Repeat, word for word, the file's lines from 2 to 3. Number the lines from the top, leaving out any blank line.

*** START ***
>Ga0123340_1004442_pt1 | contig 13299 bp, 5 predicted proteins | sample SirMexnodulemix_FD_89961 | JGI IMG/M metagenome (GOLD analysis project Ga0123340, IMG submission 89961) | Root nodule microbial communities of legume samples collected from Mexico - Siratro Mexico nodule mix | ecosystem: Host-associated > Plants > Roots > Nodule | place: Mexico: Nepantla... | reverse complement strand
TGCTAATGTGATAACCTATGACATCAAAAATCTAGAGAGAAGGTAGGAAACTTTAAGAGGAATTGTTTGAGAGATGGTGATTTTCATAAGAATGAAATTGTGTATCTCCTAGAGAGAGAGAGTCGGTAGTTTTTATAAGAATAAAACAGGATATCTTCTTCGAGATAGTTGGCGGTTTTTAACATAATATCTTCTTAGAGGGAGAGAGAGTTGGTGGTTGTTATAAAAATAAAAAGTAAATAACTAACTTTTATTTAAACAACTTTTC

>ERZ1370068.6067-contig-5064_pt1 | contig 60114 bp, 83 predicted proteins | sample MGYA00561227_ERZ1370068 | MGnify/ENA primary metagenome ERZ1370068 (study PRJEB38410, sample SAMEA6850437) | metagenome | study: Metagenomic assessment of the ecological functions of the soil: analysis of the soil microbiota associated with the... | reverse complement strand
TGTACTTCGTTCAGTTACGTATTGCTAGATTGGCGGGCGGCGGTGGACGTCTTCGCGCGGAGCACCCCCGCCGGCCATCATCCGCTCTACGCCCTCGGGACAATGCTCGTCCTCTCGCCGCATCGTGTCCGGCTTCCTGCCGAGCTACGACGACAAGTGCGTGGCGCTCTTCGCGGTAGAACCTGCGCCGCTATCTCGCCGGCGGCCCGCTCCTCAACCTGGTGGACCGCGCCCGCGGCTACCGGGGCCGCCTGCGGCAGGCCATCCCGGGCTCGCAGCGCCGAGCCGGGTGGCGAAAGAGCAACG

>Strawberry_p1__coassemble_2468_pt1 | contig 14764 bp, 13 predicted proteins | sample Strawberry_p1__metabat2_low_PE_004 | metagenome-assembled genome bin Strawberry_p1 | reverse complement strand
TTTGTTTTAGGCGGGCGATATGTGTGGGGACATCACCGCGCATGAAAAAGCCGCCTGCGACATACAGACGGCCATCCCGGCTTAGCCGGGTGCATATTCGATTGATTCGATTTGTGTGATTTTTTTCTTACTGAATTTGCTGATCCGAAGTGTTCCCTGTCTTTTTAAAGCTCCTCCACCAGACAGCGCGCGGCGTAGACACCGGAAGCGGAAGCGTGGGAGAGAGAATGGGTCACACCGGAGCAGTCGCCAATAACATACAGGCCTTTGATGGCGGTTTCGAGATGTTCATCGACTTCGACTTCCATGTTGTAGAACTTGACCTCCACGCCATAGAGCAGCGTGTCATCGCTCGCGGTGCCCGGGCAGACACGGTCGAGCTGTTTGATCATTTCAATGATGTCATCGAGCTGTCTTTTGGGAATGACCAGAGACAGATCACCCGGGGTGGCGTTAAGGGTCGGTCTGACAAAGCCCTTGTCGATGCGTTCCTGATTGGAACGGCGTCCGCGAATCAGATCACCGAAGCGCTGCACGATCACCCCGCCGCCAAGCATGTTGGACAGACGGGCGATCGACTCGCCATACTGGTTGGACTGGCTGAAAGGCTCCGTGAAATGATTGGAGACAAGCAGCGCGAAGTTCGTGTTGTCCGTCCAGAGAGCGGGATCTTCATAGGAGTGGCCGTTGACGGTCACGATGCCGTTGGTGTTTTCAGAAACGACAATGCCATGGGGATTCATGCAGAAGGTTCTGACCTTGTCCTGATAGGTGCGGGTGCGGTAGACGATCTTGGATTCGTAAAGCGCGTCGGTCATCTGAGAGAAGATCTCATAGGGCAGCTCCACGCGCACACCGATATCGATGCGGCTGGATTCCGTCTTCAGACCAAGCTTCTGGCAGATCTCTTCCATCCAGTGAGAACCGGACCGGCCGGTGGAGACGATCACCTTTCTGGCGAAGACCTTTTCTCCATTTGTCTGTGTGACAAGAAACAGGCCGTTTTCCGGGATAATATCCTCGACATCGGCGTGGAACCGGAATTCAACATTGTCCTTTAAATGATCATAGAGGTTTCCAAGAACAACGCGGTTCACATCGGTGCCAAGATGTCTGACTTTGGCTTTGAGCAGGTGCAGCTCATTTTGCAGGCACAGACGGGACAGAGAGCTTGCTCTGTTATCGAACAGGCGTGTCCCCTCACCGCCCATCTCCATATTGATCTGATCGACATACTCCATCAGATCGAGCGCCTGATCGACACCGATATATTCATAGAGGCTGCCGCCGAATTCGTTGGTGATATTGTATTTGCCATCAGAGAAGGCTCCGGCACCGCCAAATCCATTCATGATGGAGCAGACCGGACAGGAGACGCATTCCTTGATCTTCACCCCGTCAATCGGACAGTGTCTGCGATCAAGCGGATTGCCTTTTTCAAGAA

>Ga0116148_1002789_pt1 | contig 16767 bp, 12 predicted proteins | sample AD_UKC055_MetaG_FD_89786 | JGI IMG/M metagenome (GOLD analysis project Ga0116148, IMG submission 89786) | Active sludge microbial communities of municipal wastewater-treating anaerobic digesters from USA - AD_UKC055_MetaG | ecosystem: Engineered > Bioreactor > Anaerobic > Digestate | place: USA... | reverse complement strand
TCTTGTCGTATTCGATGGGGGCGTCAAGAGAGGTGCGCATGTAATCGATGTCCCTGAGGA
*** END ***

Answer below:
TGCTAATGTGATAACCTATGACATCAAAAATCTAGAGAGAAGGTAGGAAACTTTAAGAGGAATTGTTTGAGAGATGGTGATTTTCATAAGAATGAAATTGTGTATCTCCTAGAGAGAGAGAGTCGGTAGTTTTTATAAGAATAAAACAGGATATCTTCTTCGAGATAGTTGGCGGTTTTTAACATAATATCTTCTTAGAGGGAGAGAGAGTTGGTGGTTGTTATAAAAATAAAAAGTAAATAACTAACTTTTATTTAAACAACTTTTC

>ERZ1370068.6067-contig-5064_pt1 | contig 60114 bp, 83 predicted proteins | sample MGYA00561227_ERZ1370068 | MGnify/ENA primary metagenome ERZ1370068 (study PRJEB38410, sample SAMEA6850437) | metagenome | study: Metagenomic assessment of the ecological functions of the soil: analysis of the soil microbiota associated with the... | reverse complement strand